Why Gas Stations Make Very Little Money on Gas
Thin profit margins
Since only 10% of the total price is determined by the independent operators, that makes for a very narrow profit margin. That means at an average of $4.00 for a gallon of gas, their revenue per gallon is only $0.40. That 40 cents has to cover all their costs and profit. These overhead costs include labor, maintaining the facilities (including keeping the bathrooms perfect for you), paying for utilities, expensive insurance, credit card fees, and so forth. In the end, a gas station usually makes about 2-3 cents per gallon in profit, and some intentionally lose money just to draw in customers!
Volatility and competition
Another problem for gas stations is volatility. The prices can fluctuate quite dramatically, and the operator can’t just decide how much to charge. Instead, they have to stay competitive or risk losing customers. It is in a gas station’s best interest to cut prices to the bare bone because their neighbor across the street will, and they’ll lose all of their customers if they don’t.
Beyond that, gas stations are on the decline. Electric vehicles are growing in popularity and charging stations are starting to pop up everywhere. Installing a charging port at a gas station costs a lot of money that many of these operators don’t have which means competition will only get harder. Gas stations are even on the decline in America.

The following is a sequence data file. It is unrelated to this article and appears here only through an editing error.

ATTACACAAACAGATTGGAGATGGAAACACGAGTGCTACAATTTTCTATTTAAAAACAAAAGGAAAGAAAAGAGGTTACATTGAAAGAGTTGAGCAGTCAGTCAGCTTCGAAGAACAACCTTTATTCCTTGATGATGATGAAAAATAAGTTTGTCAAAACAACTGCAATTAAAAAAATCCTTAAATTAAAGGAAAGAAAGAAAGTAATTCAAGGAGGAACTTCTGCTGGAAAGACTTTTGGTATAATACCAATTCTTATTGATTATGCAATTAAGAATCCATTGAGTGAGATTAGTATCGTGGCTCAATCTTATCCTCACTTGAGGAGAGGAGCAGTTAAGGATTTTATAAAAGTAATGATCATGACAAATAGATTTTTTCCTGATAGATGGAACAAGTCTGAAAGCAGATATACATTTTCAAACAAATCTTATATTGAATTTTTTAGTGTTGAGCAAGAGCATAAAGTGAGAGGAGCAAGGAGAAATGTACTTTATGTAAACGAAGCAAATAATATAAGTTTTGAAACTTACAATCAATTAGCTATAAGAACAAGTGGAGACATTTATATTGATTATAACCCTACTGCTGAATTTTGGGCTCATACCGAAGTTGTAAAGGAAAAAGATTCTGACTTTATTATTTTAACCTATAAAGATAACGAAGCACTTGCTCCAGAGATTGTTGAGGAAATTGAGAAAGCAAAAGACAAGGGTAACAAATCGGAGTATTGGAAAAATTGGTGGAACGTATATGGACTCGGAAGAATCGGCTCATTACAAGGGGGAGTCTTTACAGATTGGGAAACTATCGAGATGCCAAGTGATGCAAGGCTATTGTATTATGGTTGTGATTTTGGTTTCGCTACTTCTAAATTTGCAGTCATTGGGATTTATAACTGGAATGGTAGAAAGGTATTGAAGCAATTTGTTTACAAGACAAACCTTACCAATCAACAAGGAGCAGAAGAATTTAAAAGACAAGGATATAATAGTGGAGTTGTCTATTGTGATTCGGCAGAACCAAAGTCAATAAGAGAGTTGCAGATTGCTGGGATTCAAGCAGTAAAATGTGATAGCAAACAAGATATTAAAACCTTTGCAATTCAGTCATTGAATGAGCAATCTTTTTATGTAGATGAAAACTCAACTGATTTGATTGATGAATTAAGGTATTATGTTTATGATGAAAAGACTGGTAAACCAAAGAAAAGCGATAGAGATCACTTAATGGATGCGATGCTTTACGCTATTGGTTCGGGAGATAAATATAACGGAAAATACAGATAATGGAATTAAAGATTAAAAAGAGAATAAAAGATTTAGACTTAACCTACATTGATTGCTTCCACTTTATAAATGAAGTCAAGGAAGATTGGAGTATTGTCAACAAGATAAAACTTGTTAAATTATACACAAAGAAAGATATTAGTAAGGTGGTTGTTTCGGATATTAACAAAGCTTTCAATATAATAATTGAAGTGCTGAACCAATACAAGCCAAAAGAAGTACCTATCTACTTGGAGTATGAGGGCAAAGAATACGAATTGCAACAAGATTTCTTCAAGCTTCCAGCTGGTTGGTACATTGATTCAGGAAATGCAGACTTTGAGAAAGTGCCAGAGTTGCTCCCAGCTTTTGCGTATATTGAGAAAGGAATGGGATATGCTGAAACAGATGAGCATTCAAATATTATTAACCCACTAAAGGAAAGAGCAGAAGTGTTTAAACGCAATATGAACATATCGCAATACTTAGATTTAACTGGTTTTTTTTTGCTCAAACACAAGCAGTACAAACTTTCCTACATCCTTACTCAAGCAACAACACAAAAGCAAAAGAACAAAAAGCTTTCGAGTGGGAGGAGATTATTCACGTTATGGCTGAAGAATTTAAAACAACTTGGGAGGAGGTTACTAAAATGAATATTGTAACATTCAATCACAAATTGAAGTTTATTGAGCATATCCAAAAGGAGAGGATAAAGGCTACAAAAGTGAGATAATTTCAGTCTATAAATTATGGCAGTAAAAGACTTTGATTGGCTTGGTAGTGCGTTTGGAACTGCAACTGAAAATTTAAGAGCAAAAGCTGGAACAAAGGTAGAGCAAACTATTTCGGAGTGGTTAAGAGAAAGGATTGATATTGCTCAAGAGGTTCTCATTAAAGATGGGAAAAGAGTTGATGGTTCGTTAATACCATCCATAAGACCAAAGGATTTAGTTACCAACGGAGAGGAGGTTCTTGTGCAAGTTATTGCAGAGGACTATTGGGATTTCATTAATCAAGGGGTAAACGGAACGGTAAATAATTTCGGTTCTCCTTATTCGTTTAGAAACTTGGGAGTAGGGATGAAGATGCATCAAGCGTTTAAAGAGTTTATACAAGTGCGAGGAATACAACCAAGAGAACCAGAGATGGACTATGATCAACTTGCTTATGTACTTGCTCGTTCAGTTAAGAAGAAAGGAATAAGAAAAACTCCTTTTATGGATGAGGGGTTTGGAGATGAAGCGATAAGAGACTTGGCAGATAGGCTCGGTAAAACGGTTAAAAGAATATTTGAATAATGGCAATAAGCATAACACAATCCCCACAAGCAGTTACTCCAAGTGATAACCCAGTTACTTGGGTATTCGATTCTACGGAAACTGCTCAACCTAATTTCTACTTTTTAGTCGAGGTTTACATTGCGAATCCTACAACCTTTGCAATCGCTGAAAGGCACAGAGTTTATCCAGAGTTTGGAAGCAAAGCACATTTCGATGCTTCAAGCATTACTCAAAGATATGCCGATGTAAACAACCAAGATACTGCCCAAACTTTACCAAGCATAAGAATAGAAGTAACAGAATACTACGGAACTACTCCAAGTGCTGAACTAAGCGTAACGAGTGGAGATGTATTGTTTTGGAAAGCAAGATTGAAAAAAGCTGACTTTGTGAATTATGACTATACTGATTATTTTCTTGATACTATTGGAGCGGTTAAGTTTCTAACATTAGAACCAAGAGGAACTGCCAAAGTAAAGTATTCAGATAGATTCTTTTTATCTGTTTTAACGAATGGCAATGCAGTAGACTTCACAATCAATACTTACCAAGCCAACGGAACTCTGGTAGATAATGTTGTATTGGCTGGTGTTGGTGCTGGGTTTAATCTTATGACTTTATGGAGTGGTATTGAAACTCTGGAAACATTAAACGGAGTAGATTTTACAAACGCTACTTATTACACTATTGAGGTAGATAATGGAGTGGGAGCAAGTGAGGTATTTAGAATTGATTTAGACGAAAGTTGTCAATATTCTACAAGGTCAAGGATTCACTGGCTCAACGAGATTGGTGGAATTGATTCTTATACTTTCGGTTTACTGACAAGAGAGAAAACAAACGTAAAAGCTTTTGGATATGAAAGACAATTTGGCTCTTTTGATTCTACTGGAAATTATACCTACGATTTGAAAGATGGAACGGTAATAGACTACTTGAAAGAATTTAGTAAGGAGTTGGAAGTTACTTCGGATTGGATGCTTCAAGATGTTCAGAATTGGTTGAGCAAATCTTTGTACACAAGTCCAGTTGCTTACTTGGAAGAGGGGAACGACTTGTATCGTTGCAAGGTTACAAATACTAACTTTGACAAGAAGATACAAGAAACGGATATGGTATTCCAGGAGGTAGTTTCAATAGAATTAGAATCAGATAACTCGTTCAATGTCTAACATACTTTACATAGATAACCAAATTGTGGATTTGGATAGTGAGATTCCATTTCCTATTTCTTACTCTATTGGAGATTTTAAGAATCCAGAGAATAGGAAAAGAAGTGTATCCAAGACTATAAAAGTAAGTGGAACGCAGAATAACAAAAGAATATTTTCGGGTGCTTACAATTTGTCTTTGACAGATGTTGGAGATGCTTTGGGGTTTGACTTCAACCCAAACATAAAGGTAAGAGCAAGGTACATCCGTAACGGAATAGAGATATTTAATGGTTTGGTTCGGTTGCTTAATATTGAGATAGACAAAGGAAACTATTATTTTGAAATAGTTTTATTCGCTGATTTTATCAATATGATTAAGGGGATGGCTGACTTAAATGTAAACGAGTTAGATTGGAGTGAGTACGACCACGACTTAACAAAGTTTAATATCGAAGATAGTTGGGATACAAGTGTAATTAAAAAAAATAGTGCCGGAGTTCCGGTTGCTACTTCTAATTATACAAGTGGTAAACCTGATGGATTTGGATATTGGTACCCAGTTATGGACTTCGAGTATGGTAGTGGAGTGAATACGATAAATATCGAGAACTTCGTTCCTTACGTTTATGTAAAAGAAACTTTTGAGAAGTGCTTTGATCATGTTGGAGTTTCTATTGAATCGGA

With high costs and intense competition, it makes you wonder how they make money at all. The answer is, it turns out, they don’t make their money from gas sales!
Recommended Read: Cost of Filling Gas Vs Electric Car
How Gas Stations Earn Money
Image Credit: icosha / Shutterstock.com
Gas stations thrive on offering convenience. If you stop at the gas station and then quickly run in to grab something you needed to pick up on the way home, that’s convenient. Having items that you need on hand is the number one way they make money. That’s why it is called a convenience store.
The other way that gas stations make money is by encouraging impulse purchases. By keeping the bathroom clean, for example, gas stations entice you to come inside. While you’re inside, you're likely to stop for a candy bar, some alcohol, or even a lottery ticket. So gas stations make their money by encouraging impulse purchases of items with higher margins than gasoline.
Recommended Read: How to Stop Impulsing Buying
The Money Wrap-Up
Next time you see the price of gas at the pump, remember to give the gas station owner some slack. They have very little control over the price. It is actually one of the most competitive products out there and a perfect example of how supply and demand coupled with competition keep costs low. But, when you see that a Snickers costs $1.59 for a fun size, well, then you can blame it on the owner because that is where they make all of their money.
Main Image Credit: Michael Vi / Shutterstock.com